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Massachusetts Air Quality Worsened for Ozone, Finds 2020 ‘State of the Air’ Report

American Lung Association’s annual air quality report finds nearly half of Americans breathing unhealthy air; Boston metro area air quality ranked 38th most polluted for ozone

Editor’s Note: The full report, as well as trend charts and rankings for metropolitan areas and county grades are available at Lung.org/sota

The American Lung Association’s 2020 “State of the Air” report found the Boston metro area ranked as the 38th most polluted city in the nation for ozone, with more unhealthy days than reported in last year’s report. 8 out of the 14 reporting counties throughout the state followed suit, showing more unhealthy days of ozone, while the state did show some improvements for long- and short-term particle pollution.

The Lung Association’s annual air quality “report card” tracks Americans’ exposure to unhealthful levels of particle pollution and ozone during a three-year period. As the country continues to grapple with the COVID-19 pandemic, improving air quality is more important than ever – as studies have shown air pollution harms lung health, and emerging research links long-term exposure to particle pollution to increases in the death rate among COVID-19 patients. Once again, the report found that nearly half of all Americans were exposed to unhealthy air in 2016-2018. In the Boston metro area, ozone pollution placed the health of its residents at risk, including those who are more vulnerable to the effects of air pollution such as older adults, children and those with a lung disease.

"For many Americans, the COVID-19 pandemic has illustrated just how important lung health really is," said Dr. Andrea McKee, Director of the CT Lung Screening Program at Lahey Hospital and Medical Center (LHMC) and volunteer medical spokesperson for American Lung Association. "There is no short cut, no alternative to breathing.  We must do more to protect our lungs from anything that puts our ability to breathe at risk, be it a virus, tobacco smoke, or air pollution."

“This year marks the 50th anniversary of the Clean Air Act, which has been responsible for dramatic improvements in air quality. However, Massachusetts residents are largely breathing more unhealthy air compared to last year’s report, driven by extreme heat as a result of climate change, placing our health and lives at risk,” said American Lung Association’s National Assistant Vice President for State Public Policy Michael Seilback. “Furthermore, with nearly half of Americans breathing unhealthy air, our ‘State of the Air’ report shows that nationally, because of climate change, the nation is heading in the wrong direction when it comes to protecting public health.”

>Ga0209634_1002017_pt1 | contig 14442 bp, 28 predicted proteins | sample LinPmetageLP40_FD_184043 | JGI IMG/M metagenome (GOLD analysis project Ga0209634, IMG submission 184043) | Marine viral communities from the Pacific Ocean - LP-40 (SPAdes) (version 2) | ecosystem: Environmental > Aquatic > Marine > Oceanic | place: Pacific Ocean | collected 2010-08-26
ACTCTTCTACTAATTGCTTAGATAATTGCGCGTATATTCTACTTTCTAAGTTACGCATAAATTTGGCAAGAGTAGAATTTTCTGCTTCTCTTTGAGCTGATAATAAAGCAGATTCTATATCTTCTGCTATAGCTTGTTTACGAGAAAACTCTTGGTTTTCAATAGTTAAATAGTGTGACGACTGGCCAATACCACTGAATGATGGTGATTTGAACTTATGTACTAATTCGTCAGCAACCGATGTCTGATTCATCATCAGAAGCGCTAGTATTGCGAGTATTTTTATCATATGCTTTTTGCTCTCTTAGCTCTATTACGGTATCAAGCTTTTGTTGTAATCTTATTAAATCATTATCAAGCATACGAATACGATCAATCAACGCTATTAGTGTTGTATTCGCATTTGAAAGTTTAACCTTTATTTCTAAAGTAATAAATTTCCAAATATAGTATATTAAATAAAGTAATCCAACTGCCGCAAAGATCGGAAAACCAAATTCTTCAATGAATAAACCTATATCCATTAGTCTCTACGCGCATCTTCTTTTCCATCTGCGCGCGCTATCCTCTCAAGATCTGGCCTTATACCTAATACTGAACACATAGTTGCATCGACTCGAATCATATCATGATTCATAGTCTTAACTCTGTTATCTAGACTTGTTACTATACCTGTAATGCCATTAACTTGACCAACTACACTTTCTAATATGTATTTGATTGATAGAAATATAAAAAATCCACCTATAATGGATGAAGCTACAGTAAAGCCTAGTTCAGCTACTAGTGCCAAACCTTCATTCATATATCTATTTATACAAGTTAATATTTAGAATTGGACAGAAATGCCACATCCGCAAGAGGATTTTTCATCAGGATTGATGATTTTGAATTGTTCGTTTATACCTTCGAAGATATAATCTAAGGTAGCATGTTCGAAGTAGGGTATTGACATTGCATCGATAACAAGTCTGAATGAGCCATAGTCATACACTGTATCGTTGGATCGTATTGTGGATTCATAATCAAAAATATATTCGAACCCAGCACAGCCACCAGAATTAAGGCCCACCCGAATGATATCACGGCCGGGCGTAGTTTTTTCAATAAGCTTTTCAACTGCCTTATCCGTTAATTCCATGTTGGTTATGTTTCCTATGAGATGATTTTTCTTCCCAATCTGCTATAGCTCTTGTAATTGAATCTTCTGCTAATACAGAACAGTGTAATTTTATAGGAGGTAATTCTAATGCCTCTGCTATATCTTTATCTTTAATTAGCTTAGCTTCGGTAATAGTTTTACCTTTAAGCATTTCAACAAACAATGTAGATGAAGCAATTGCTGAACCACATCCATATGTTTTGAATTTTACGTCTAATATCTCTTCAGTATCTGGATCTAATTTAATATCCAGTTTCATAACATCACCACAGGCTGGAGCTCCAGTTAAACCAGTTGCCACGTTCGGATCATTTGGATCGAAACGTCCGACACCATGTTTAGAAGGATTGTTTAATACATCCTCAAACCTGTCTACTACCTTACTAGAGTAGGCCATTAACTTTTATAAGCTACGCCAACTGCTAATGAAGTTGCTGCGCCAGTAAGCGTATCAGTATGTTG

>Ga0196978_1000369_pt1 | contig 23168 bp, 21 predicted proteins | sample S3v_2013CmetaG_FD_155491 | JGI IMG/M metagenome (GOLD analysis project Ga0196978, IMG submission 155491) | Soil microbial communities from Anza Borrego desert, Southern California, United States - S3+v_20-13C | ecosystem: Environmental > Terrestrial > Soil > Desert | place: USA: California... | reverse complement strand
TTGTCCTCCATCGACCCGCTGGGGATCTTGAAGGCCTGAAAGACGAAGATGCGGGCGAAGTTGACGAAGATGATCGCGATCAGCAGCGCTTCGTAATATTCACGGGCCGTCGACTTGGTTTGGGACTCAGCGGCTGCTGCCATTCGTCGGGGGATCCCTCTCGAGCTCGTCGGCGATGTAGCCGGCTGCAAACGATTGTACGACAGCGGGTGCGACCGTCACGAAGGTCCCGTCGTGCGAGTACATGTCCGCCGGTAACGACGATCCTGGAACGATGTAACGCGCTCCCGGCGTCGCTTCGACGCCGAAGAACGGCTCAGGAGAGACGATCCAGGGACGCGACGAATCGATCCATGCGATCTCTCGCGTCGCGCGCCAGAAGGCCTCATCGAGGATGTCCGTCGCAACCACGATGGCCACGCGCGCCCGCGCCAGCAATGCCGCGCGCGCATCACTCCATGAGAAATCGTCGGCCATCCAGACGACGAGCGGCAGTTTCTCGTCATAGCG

Each year the “State of the Air” provides a report card on the two most widespread outdoor air pollutants, ozone pollution, also known as smog, and particle pollution, also called soot. The report analyzes particle pollution in two ways: through average annual particle pollution levels and short-term spikes in particle pollution. Both ozone and particle pollution are dangerous to public health and can increase the risk of premature death and other serious health effects such as asthma attacks, cardiovascular damage, and developmental and reproductive harm. Particle pollution can also cause lung cancer, and new research links air pollution to the development of serious diseases, such as asthma and dementia.

This year’s report covers 2016, 2017 and 2018, the years with the most recent quality-assured data available collected by states, cities, counties, tribes and federal agencies. Notably, those three years were among the five hottest recorded in global history. Rising temperatures lead to increased levels of ozone pollution. Changing climate patterns also fuel wildfires and their dangerous smoke, which increase particle pollution. Ozone and particle pollution threaten everyone, especially children, older adults and people living with a lung disease. Although this report does not cover data from 2020, amid the COVID-19 pandemic, the impact of air pollution on lung health is of heightened concern. Learn more about that at Lung.org/covid-19.

Ozone Pollution